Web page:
The economic sanctions imposed so far by the US, EU, and UK, which were meant to curtail these revenue streams, haven’t been tough enough—or been enforced enough—to meaningfully impact the junta. Asian countries such as Singapore and Japan that could help enforce these sanctions through anti-money laundering laws, have not done so. The junta evidently has not felt compelled to change its conduct.

In the most egregious example, banks continue to process and send to military-controlled entities US dollar revenues from natural gas exports to Thailand and China. This is due in part to the fact that the US and UK have not matched EU sanctions on the natural gas revenues—which are paid in USD, not Euros. France, Germany, and other EU members need to press the US and UK  to impose matching sanctions.

Enforcement also needs to be ramped up. EU and Asian banks processing US dollar and Euro transactions continue to make payments to sanctioned entities. The US and EU continue to allow imports of valuable teak wood auctioned off by sanctioned entities. Meanwhile, several JapaneseKorean, and Singaporean companies and banks—many of them with multinational operations that place them in part under US and EU legal jurisdictions—have continued to do business with military-owned entities.

France and others often point to the Association of South East Asian Nations (ASEAN) as a means for resolving the crisis in Myanmar, even though the bloc has little power or cohesion. In April 2021, ASEAN did manage to negotiate a Five-Point Consensus with the Myanmar military, meant to lead to dialogue and de-escalation. But the military repudiated it within days and the abuses only increased. Since then, ASEAN has been unable to meaningfully impact the military’s decision making. When the junta executed four political prisoners in July 2022—Myanmar’s first use of the death penalty in over three decades—one ASEAN leader, Malaysia, called the executions a “mockery” of ASEAN’s efforts.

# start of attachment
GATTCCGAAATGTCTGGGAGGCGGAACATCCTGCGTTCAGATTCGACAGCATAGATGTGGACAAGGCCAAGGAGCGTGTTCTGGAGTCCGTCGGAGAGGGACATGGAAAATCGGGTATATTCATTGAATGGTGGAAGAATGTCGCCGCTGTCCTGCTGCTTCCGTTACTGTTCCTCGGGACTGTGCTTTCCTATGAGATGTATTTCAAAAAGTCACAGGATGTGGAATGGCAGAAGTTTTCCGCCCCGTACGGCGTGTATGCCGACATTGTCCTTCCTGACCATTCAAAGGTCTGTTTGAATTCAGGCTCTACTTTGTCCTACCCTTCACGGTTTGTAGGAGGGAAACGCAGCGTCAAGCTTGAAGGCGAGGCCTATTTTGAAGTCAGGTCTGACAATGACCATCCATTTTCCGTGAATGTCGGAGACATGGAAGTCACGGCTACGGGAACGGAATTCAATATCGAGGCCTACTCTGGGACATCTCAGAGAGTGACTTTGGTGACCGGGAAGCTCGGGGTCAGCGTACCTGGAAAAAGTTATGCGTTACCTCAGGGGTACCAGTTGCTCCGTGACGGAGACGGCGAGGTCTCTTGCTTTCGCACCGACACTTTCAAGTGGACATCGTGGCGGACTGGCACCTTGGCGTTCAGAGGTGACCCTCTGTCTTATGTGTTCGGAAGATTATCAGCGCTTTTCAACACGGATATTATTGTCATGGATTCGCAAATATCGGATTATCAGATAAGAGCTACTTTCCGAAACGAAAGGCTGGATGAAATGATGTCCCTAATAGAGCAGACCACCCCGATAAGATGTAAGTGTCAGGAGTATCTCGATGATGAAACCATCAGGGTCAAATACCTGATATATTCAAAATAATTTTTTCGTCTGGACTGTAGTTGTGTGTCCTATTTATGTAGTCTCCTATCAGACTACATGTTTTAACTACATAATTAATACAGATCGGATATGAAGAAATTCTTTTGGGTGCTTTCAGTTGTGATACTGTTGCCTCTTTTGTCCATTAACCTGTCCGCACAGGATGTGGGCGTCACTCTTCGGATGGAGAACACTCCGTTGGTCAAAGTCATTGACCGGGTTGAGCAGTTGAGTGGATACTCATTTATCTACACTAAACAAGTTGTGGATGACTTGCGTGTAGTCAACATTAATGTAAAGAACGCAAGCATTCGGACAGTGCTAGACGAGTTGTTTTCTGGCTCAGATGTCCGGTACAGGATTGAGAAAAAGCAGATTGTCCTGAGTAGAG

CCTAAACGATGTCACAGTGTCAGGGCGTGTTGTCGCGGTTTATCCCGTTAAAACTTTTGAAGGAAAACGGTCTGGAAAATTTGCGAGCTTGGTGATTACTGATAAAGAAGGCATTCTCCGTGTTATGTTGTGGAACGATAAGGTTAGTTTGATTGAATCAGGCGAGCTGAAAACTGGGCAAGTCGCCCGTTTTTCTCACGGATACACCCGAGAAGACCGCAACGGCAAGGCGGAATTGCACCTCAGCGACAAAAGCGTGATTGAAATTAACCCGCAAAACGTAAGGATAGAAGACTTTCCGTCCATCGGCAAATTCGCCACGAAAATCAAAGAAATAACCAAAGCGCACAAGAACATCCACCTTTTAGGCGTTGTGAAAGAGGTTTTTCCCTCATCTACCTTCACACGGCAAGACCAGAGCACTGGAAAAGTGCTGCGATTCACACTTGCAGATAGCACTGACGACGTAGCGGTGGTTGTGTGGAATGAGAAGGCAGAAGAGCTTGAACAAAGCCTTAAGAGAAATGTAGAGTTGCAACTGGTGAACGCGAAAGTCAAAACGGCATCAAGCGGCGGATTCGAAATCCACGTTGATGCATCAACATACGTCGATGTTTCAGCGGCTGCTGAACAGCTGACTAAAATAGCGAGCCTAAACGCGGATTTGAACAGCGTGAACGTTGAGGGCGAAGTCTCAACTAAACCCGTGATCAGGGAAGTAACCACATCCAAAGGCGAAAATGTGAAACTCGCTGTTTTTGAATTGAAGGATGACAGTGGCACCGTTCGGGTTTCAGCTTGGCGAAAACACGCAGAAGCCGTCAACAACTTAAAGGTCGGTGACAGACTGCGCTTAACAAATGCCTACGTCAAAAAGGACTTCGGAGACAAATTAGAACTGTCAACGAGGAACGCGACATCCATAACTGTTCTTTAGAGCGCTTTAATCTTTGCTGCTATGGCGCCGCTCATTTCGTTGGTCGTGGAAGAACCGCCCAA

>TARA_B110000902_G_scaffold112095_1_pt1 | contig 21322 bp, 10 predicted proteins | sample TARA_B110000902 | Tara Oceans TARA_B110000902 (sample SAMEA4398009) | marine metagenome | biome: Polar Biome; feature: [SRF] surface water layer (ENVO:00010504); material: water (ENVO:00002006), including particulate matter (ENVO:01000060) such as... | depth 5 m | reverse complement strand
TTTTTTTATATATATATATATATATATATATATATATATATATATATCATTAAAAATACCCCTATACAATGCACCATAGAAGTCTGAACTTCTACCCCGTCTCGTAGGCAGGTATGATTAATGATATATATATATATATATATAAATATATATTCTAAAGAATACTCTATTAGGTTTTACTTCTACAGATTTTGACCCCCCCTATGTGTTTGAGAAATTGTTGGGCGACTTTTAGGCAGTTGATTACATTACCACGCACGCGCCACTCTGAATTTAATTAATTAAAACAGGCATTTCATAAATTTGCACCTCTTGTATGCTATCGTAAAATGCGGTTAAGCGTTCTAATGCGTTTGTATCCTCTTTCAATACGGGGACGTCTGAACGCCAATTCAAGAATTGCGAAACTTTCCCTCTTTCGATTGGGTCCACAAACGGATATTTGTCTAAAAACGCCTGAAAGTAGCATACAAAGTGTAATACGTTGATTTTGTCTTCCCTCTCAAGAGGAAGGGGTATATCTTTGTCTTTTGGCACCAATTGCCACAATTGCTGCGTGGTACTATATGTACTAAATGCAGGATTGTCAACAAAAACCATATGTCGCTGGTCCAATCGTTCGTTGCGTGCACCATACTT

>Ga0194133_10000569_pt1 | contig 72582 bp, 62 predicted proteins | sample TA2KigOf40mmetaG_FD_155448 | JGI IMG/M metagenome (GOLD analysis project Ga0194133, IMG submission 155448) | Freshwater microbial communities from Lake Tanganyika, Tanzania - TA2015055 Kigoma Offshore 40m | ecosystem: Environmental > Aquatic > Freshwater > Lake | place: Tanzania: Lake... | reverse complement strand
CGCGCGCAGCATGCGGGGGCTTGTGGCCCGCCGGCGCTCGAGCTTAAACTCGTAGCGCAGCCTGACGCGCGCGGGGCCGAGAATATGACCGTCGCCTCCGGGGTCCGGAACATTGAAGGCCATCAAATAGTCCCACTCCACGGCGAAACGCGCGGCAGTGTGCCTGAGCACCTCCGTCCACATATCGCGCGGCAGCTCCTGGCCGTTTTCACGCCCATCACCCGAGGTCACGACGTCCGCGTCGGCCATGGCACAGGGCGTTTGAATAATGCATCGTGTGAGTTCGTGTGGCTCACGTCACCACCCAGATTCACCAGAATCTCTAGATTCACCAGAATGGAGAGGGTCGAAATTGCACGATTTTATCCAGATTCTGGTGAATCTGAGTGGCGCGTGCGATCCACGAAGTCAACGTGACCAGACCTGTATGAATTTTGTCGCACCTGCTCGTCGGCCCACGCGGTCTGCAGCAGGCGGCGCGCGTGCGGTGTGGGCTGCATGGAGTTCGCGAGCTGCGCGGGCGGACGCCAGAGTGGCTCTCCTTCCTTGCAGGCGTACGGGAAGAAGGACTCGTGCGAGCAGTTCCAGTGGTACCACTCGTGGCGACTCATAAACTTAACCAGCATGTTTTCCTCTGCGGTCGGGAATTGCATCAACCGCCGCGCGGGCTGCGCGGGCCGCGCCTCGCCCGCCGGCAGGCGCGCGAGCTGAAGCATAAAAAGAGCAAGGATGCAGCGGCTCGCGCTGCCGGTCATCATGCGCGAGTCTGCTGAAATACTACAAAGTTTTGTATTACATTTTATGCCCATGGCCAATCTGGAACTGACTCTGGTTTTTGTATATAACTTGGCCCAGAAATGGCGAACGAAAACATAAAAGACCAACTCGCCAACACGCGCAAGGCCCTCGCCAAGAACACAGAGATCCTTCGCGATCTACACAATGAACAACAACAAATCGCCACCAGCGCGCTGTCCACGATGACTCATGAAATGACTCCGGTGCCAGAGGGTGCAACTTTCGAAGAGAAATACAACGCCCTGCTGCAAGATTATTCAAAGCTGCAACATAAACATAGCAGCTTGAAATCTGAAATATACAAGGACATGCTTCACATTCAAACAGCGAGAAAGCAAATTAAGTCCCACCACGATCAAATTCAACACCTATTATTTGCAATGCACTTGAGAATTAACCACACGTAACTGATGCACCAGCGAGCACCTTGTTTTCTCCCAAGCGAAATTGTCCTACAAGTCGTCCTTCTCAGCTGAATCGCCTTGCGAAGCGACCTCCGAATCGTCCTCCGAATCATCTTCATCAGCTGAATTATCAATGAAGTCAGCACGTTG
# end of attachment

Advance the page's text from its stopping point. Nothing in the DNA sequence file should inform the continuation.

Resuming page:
As China and Russia continue to shamefully block more robust multilateral action, France, together with other EU member states, should redouble efforts to coordinate with the US, EU at large and other Western and Asian parnters to ensure that sanctions are strengthened and enforced effectively. Tougher actions can stem the flow of foreign funding and curb the military’s ability to buy weapons and sustain its operations, and help ASEAN and other intermediaries convince them that they need to move away from brutality and start taking steps toward restoring democratic rule.

The status quo approach is not working. France and its European partners need to do more to stem the junta’s brutality and help the people of Myanmar, who continue to call for the international community to help.

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Disclaimer: Myanmar’s Junta Benefits from Weak International Response - Views expressed by writers in this section are their own and do not necessarily reflect point-of-view